Today, we’re looking at Dow Jones Industrial Average component McDonald’s (NYSE:MCD). Who among us doesn’t recall those kooky denizens of McDonaldland? Personally, I miss the days of Ronald, The Grimace, Mayor McCheese (“Don’tcha know?”), the original Hamburgler (who truly burgled burgers and was not the aw-shucks, friendly neo-thief of today) and the Goblins (oh, how I hated the change to “fry guys”). And who hasn’t eaten at a McDonald’s at least 10 million times?
The key driving factors regarding McDonald’s are the economy and competition. Commodity and energy prices can impact McDonald’s, but the truth is that people will always need cheap eats, and as consumer spending has decreased during the financial crisis, McDonald’s same-store sales have actually increased because of those cheap eats. Yes, there is competition, but McDonald’s has somewhere around 44% of the fast food industry’s market share. Its stores are everywhere. And because the company soaks its franchises for 6% of gross monthly sales, on top of the buy-in fee, and is constantly haranguing them to purchase expensive new equipment, there’s plenty of additional revenue on top of sales.
Stock analysts looking out five years on McDonald’s see annualized earnings growth at 10.4%, which is amazing considering how far a reach it has. At a stock price of $89 on FY 2011 earnings of $5.22, the stock presently trades at a P/E of 17. Yum! Brands (NYSE:YUM) trades at a P/E of 20.
Mayor McCheese has proudly steered McDonald’s treasury to a hoard of $2 billion in cash, against $11 billion in super-cheap (4%) debt. The company actually grew net income during the worst of the financial crisis (5.5% in 2009, 9% in 2010), and has trailing 12-month free cash flow of $4.45 billion. That’s just under twice the amount of free cash flow necessary to pay its 3.2% dividend.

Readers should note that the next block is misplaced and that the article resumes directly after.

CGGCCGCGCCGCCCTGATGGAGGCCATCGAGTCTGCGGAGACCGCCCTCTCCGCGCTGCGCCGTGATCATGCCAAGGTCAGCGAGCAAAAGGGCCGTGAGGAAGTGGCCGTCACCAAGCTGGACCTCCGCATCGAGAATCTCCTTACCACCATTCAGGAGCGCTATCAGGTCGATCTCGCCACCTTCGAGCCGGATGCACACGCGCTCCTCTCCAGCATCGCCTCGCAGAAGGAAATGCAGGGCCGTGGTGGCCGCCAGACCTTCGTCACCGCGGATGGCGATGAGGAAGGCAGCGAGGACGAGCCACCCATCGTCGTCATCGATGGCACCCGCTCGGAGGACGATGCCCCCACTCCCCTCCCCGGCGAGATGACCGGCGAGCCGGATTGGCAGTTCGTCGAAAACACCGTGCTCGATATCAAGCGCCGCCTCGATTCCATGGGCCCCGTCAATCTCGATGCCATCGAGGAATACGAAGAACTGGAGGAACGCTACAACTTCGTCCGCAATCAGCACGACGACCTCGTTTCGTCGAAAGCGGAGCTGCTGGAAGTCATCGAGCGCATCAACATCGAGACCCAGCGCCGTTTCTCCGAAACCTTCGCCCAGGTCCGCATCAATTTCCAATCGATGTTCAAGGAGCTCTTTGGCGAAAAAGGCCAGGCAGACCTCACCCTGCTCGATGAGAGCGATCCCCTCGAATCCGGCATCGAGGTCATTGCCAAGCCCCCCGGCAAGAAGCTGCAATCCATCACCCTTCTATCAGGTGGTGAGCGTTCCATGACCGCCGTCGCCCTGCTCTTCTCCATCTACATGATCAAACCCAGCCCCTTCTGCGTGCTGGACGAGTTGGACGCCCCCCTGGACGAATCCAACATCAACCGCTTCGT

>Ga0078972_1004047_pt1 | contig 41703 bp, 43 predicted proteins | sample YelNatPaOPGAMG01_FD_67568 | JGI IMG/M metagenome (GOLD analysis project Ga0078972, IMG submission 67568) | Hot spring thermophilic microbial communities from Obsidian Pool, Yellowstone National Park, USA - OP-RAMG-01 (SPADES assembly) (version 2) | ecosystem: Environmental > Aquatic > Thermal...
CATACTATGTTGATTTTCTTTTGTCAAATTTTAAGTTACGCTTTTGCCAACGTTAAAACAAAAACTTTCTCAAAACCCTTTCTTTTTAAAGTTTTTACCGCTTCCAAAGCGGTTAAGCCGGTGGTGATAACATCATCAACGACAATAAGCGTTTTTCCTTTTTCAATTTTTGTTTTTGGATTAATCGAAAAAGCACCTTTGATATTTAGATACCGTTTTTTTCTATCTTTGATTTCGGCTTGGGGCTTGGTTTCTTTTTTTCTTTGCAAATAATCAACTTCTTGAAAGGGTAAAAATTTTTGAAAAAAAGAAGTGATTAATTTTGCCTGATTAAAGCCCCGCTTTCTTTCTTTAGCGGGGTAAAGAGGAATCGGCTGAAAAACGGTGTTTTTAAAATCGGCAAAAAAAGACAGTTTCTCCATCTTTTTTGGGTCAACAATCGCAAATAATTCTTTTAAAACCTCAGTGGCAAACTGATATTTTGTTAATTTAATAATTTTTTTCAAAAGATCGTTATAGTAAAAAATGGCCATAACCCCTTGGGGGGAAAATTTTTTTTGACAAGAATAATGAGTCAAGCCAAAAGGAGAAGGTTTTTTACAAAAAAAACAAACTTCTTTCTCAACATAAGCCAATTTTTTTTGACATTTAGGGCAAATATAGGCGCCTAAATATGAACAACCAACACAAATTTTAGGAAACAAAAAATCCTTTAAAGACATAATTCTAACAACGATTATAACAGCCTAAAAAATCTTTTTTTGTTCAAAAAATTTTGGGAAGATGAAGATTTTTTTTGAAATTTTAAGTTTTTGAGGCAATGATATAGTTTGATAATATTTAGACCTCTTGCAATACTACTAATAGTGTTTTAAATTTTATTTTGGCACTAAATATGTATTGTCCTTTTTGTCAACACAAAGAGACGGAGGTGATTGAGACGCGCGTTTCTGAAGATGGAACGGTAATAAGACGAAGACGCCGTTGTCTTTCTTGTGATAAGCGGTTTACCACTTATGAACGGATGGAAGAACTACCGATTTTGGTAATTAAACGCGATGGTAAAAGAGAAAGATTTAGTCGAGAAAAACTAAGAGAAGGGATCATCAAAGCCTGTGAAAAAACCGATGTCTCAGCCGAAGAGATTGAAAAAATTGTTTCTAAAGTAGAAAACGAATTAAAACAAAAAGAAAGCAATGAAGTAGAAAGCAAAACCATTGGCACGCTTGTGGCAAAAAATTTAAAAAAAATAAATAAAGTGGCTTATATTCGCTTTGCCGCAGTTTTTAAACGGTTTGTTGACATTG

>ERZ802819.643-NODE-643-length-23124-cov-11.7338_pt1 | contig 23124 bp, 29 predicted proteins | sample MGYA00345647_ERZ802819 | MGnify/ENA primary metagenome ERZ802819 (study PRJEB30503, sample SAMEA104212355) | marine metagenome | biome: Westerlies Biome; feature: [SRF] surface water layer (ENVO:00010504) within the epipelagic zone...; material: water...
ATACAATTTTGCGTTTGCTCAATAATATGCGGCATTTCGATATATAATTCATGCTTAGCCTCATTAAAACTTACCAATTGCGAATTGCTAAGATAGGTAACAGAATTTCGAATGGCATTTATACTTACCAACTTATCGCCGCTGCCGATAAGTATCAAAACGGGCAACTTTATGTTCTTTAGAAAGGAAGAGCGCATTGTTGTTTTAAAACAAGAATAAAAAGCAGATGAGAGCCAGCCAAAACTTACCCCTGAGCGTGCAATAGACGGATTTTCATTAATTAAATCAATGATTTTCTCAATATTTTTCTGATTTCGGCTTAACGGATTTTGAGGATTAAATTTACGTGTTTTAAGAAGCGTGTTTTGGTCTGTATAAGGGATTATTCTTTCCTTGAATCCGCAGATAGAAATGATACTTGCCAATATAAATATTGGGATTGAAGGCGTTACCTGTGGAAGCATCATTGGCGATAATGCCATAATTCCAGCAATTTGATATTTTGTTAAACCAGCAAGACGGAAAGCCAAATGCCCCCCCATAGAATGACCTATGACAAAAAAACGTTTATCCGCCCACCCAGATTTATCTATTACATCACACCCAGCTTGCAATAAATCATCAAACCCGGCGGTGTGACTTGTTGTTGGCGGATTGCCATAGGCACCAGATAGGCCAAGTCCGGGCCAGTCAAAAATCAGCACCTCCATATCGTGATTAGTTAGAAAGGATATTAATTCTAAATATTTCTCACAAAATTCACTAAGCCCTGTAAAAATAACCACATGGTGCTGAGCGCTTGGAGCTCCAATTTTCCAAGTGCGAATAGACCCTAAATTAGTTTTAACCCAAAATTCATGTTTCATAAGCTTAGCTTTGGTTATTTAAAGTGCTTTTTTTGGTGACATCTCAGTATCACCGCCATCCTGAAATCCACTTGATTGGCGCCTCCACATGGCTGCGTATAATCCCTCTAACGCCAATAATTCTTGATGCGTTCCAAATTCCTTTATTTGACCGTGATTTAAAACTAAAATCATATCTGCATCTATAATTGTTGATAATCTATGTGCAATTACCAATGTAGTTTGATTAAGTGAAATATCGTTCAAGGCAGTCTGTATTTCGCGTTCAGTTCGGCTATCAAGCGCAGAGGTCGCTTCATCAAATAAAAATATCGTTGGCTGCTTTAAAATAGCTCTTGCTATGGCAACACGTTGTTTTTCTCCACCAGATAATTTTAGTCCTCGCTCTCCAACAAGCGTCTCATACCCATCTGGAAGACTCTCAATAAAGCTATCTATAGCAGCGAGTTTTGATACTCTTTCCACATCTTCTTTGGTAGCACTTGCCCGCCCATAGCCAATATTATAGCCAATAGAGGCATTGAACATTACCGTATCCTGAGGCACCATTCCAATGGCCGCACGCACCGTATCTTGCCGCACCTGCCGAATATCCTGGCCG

There is no doubt about McDonald’s as a company — it represents the great American dream. It is a fantastic company on every level. The stock, however, looks very pricey. Even if we slap a 20% premium on it and give it a 12 P/E, on projected 2015 earnings of $8.35 per share, factoring in the 3.2% compounded dividend yield reinvested, we get a price target of $100. That’s only 10% from here. McDonald’s is wonderful, but for now, I’d buy only the food. The stock is overpriced at these levels.
- I believe McDonald’s is a sell for regular accounts.
- I believe McDonald’s is a sell for retirement accounts.
As of this writing, Lawrence Meyers did not own a position in any of the aforementioned stocks. Check out Meyers’ take on other Dow Jones stocks here.